Grey Room

The Image of the (Inner) City: Frederic D. Moyer and Carceral Aesthetics in the Great Society

Steven Niedbala

Frederic D. Moyer and the Department of Architecture of the University of Illinois, Urbana. Design for recreational space, 1971.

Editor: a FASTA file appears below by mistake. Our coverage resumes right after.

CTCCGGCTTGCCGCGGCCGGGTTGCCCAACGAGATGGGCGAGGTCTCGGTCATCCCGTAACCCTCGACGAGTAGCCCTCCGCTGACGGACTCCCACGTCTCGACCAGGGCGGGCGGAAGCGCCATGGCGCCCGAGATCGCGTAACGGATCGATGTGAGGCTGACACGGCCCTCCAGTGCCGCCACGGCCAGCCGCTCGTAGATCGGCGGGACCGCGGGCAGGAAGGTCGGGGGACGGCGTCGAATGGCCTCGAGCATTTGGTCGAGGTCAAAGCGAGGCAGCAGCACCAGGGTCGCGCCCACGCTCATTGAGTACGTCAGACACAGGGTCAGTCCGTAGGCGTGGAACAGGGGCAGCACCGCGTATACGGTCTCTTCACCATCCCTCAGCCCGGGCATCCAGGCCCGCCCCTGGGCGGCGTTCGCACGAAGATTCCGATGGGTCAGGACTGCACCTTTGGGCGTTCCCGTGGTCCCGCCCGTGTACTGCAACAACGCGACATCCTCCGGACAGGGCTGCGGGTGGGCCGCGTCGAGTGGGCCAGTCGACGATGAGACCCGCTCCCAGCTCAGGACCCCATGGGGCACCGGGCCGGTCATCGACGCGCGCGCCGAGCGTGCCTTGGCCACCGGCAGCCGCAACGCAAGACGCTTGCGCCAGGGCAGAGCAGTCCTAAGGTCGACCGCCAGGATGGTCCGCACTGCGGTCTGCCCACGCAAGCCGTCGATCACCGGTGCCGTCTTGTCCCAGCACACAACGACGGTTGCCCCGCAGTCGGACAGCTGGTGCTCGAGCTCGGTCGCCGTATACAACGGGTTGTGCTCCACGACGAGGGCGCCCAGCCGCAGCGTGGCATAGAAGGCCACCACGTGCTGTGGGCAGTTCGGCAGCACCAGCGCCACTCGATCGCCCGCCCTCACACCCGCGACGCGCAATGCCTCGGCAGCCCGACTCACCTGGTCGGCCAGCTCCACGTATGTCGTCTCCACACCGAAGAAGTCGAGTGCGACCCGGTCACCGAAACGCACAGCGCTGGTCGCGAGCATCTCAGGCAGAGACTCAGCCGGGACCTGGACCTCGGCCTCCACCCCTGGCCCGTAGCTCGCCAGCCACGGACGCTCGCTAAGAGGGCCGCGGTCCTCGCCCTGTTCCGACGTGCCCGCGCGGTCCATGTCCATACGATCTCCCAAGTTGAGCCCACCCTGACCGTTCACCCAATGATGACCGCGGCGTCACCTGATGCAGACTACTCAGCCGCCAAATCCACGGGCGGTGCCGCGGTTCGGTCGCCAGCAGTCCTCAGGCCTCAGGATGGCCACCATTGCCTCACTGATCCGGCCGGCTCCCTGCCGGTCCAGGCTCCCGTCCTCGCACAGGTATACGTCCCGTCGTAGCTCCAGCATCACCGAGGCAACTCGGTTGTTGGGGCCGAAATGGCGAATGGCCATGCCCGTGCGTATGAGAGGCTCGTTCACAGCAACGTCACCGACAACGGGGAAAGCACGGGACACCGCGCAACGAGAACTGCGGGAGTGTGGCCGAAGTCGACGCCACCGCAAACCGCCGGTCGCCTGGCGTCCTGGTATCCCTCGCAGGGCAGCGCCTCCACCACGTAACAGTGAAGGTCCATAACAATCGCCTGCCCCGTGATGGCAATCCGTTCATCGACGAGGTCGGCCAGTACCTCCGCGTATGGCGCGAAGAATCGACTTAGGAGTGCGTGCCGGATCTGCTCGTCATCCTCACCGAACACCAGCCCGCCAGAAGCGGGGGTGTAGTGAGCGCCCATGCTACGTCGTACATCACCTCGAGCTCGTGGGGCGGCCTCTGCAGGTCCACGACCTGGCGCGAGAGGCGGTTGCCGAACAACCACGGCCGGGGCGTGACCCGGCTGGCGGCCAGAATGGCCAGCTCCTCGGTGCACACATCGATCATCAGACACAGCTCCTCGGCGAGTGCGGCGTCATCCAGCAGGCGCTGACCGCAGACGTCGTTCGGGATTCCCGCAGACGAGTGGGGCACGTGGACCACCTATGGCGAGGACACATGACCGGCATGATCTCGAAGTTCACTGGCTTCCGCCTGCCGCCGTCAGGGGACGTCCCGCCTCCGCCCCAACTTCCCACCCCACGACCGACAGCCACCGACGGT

The issue of prison design is most often met with anxiety in mainstream architectural discourse, inspiring a flurry of provisional, largely symbolic solutions to meet the occasion. This flutter of activity belies a reluctance to address the fundamental proximity of carceral logic and an array of concepts operative in contemporary urban planning. The 2020 protests against racialized police violence in the United States forced the American Institute of Architects (AIA) to reconsider the issue of its members’ involvement in the design of prisons and other carceral spaces. While the national organization issued a boilerplate call for professional diversity, the New York chapter of the institute (AIANY) stressed that it was “beyond the role of design professionals to alleviate an inherently unjust system” but still urged its members to “no longer … design unjust, cruel or harmful spaces of incarceration within the current United States justice system, such as prisons, jails, detention centers, and police stations.” Yet the conceptualization of the city as a system composed of discrete behavioral encounters prefigured the precepts of neoliberal criminology, in which crime is figured as irruptions in the visual and spatial order of a regulated urban aesthetics. Contemporary discussions of race and the design profession must contend not only with the historical role of practitioners in the development of the prison system but also with the traces that carceral ideology has left in other branches of the field, most prominently in the racialized conception of the “urban” itself.